Continued from Part 2
The town of Millington sprawled in a narrow valley between two of West Virginia’s ubiquitous mountain peaks. Coal mining country, after the coal played out. Townies had used every available square foot of space before the mountains on either side grew too steep, and some buildings perched on the slopes like goats--goats on stilts, with driveways to match.
Miss Sandie’s Tea Room was uptown, on the high side of the valley, with all the old brick buildings along Main Street. The new developments like the Wal-Mart and small hospital were downtown on River Street, which tended to flood in the spring. There were only two automotive bridges across the Beacon River for twenty miles in either direction, and they were both in Millington.
Harry slipped out the back of Miss Sandie’s on the off-chance Bianca and her friends were in front. He’d driven to town today, but his truck wasn’t going anywhere. He shifted, clothes and all, when he reached a private area a couple hundred yards up the mountain. With easy, animalistic grace, he loped back to his shop, which was eight or so miles up the highway that led in and out of the valley.
What was he going to do about Bianca and the pack? She wouldn’t accept he just wasn’t interested--in her or in being the pack’s leader. He might have a lot of what werewolves considered traditional alpha qualities--strong, smart, business-minded and tended to attract good, loyal friends--but he had zero traditional alpha desires. Most especially, the thought of binding himself to a bunch of quarrelsome, uncivilized, xenophobic wolf shifters gave him shudders of horror that caused his thick, grey pelt to twitch and his ears to lay back against his skull.
No, not even in wolf form, when he was at his most natural, did he have any interest in leading a pack of his kind.
Harry sniffed when he got close to home and could tell Bianca had been around but wasn’t here currently. He could scent his cats, some small wild game, the metallic whinge of his garage, and something, someone...else. He wasn’t sure who, but it was a two-legs. Might be a human.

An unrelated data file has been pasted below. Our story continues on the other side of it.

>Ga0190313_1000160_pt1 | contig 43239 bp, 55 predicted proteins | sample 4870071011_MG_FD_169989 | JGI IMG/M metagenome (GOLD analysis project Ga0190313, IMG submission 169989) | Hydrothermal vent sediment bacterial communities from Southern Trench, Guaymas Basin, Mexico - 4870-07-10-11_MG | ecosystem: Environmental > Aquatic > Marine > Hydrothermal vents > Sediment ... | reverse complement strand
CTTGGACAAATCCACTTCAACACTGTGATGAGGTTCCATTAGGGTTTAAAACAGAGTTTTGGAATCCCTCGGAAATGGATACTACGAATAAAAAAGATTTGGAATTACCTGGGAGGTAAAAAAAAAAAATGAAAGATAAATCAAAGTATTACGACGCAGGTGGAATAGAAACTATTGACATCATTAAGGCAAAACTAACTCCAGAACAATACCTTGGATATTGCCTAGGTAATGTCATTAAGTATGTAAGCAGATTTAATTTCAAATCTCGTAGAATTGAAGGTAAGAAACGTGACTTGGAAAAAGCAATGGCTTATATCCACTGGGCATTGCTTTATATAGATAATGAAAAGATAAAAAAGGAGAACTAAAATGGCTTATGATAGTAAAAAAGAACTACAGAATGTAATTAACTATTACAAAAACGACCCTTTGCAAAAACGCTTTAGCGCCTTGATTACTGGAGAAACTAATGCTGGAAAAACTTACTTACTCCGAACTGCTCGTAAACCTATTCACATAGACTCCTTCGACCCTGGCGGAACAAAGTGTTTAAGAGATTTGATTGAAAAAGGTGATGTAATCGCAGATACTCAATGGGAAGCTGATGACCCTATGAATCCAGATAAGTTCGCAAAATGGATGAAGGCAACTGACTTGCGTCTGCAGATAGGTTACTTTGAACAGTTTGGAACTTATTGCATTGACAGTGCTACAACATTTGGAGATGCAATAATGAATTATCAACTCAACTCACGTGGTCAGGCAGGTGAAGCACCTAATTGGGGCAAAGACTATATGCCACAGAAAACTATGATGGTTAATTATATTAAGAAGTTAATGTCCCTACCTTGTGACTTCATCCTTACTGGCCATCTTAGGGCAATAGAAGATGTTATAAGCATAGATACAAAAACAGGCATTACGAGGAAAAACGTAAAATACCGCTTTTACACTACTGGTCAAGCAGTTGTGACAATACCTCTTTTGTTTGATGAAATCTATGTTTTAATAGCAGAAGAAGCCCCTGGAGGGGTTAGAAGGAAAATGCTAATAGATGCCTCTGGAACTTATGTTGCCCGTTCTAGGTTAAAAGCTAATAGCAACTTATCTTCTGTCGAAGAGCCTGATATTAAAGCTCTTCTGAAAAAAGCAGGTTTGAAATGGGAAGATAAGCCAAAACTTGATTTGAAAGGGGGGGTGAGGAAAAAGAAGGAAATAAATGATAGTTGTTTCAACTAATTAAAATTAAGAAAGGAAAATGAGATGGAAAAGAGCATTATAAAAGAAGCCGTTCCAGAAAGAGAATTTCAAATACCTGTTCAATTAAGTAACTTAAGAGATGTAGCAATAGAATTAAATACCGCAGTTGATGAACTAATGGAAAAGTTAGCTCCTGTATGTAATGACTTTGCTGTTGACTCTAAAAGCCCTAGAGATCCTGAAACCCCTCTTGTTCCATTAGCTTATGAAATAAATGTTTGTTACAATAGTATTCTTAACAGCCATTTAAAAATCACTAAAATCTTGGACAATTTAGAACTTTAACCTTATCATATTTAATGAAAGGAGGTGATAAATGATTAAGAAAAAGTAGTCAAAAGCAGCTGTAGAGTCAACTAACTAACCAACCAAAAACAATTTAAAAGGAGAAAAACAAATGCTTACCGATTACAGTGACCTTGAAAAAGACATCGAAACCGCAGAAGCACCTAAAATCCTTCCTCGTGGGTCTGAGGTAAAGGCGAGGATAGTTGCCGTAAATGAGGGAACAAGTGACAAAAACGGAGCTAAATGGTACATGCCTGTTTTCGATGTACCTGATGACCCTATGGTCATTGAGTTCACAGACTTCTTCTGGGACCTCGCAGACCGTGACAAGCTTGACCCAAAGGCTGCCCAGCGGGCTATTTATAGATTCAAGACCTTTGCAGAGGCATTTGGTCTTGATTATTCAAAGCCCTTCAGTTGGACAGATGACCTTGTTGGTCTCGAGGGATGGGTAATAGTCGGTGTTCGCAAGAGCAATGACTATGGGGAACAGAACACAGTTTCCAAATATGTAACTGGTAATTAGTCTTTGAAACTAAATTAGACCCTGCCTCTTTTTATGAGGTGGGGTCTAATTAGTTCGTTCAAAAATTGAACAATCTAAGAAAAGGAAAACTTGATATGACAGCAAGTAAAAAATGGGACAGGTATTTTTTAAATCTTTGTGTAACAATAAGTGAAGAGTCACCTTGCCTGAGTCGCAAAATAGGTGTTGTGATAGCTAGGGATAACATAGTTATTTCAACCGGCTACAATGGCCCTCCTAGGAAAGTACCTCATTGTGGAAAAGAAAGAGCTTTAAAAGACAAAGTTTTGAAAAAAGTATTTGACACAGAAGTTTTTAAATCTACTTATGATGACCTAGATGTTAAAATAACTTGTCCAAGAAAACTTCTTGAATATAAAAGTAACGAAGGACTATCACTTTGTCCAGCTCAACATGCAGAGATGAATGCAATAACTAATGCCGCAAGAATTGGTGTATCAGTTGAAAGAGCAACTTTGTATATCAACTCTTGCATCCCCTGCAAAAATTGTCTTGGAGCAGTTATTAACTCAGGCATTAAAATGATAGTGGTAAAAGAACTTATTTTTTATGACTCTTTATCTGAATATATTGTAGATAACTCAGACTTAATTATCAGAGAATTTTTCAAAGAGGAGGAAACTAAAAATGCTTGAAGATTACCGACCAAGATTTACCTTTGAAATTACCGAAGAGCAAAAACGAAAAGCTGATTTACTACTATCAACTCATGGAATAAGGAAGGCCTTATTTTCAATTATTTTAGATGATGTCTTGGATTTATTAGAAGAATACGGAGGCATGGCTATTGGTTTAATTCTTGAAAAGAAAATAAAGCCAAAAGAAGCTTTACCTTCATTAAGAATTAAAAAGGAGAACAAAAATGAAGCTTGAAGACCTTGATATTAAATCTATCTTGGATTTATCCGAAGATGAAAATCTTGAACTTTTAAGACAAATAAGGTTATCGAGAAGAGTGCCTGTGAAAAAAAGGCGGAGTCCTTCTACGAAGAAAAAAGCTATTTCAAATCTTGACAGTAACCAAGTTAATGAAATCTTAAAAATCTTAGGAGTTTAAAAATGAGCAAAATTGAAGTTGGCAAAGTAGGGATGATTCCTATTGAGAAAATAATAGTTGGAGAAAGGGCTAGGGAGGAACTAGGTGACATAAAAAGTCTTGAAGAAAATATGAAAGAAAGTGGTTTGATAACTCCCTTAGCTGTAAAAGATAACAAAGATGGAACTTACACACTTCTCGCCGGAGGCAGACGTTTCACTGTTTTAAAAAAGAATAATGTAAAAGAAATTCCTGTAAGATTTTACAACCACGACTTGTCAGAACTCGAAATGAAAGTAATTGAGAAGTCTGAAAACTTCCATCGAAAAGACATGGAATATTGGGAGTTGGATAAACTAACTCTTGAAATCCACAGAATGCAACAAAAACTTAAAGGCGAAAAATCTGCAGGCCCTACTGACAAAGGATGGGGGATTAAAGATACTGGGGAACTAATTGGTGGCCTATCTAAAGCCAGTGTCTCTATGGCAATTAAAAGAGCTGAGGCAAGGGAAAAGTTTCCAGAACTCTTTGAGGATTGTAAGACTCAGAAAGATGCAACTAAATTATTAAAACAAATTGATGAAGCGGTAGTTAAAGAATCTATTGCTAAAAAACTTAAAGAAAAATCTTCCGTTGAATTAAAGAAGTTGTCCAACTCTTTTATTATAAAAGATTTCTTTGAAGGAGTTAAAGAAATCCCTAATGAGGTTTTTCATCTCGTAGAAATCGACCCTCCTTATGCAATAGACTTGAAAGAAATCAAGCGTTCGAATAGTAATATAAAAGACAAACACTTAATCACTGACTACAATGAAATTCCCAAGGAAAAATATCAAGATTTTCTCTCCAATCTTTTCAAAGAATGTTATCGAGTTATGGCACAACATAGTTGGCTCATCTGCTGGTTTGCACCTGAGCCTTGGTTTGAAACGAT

Might be a shifter in human form.
Either way, the scent wasn’t immediately familiar, and he knew everybody in Millington. The unknown person wasn’t confined to the public area--his driveway and garage. In fact, he could detect traces of the individual back here in the forested area of his property, where his game trail to town began.
Intruder! The thick hair along his spine ruffled as he growled deep in his chest.
With some difficulty, he resisted the urge to mark the perimeter and sneak up on whoever was on his property. If it was a two legs, he could handle this situation better in human form. A tourist with car trouble could conceivably have been searching for the mechanic. All the way near the edge of the woods on what was obviously private property, marked by multiple No Trespassing signs.
Or maybe the intruder was looking for things to steal.
He should have posted Beware of Wolf signs instead.
Harry slunk into a thick stand of pine and shifted. He didn’t enjoy wriggling out of the pine thicket in his two-leg form, but it beat shocking the hell out of any prying eyes. Not to mention violating the rule all shifters bided--no clues for the humans. Not even thieves.
Slipping his pocket knife into his hand, Harry broke through the forest cover and approached the back of his house and shop. His home, a two story mountain cottage, nestled back from the main road far enough that passers by couldn’t see it. The garage was closer to the highway.
A lot closer. There was no reason in the world some passerby had any business poking around this far from the garage. As for people he did know, their presence here was questionable.
He didn’t like this one bit--not when the local pack was in disarray. Not when Bianca had been threatening to force him into a pack bond.
Harry peered all around the property warily, listening, scenting. Nothing out of the ordinary. In human form, he’d lost the hint of the trespasser. He rounded the side of his house and noticed a tiny, stubbed off car in the gravel parking lot of his garage.
The prowler drove a smart car? Not the vehicle he’d pick for cross-country tourism, not even to save on gas. And using one as a getaway vehicle would be stupider than stupid because they wouldn’t pull thirty miles an hour up some of the mountain roads around here.
He caught sight of a flash of pink near the main road, a glint of sunlight on pale hair.
As quietly as possible, Harry unlocked the side entrance of the garage and peeked through the front windows of the office.
The flash of pink turned out to be the pretty, summer dress of someone Harry knew quite well. Somebody whose scent Harry should have recognized instantly. Somebody who had an important place to be at this time of day, and it wasn’t his garage.
Harry rolled up the bay door closest to the smart car, and his guest started at the sudden noise. She held her hands over her heart, and in them was a large, patent leather pocket book.
“Miss Sandie?” Harry called out. “What are you doing here?”
So what's Miss Sandie doing there? Your guesses? Cuz I have no idea!
SURVIVAL OF THE FAIREST--Available now, Samhain Publishing